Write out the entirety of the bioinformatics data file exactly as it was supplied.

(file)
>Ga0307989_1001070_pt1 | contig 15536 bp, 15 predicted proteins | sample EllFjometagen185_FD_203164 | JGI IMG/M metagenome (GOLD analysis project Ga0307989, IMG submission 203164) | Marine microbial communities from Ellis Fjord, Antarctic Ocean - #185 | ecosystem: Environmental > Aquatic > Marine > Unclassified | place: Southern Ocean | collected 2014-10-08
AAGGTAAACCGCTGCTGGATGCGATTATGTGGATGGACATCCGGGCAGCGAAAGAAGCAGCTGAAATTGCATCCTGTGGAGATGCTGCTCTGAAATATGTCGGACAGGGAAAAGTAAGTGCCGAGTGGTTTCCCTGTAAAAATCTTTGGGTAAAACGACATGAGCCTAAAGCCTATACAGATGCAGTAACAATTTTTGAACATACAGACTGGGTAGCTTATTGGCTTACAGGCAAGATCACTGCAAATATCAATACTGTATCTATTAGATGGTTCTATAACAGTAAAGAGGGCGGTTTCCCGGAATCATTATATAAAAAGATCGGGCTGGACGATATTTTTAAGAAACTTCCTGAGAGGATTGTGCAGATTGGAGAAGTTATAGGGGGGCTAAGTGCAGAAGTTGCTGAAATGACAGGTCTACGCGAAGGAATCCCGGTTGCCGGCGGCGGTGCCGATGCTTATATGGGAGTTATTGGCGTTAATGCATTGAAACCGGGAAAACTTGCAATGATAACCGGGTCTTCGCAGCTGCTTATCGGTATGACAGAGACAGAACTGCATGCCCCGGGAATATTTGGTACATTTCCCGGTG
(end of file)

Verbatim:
>Ga0307989_1001070_pt1 | contig 15536 bp, 15 predicted proteins | sample EllFjometagen185_FD_203164 | JGI IMG/M metagenome (GOLD analysis project Ga0307989, IMG submission 203164) | Marine microbial communities from Ellis Fjord, Antarctic Ocean - #185 | ecosystem: Environmental > Aquatic > Marine > Unclassified | place: Southern Ocean | collected 2014-10-08
AAGGTAAACCGCTGCTGGATGCGATTATGTGGATGGACATCCGGGCAGCGAAAGAAGCAGCTGAAATTGCATCCTGTGGAGATGCTGCTCTGAAATATGTCGGACAGGGAAAAGTAAGTGCCGAGTGGTTTCCCTGTAAAAATCTTTGGGTAAAACGACATGAGCCTAAAGCCTATACAGATGCAGTAACAATTTTTGAACATACAGACTGGGTAGCTTATTGGCTTACAGGCAAGATCACTGCAAATATCAATACTGTATCTATTAGATGGTTCTATAACAGTAAAGAGGGCGGTTTCCCGGAATCATTATATAAAAAGATCGGGCTGGACGATATTTTTAAGAAACTTCCTGAGAGGATTGTGCAGATTGGAGAAGTTATAGGGGGGCTAAGTGCAGAAGTTGCTGAAATGACAGGTCTACGCGAAGGAATCCCGGTTGCCGGCGGCGGTGCCGATGCTTATATGGGAGTTATTGGCGTTAATGCATTGAAACCGGGAAAACTTGCAATGATAACCGGGTCTTCGCAGCTGCTTATCGGTATGACAGAGACAGAACTGCATGCCCCGGGAATATTTGGTACATTTCCCGGTG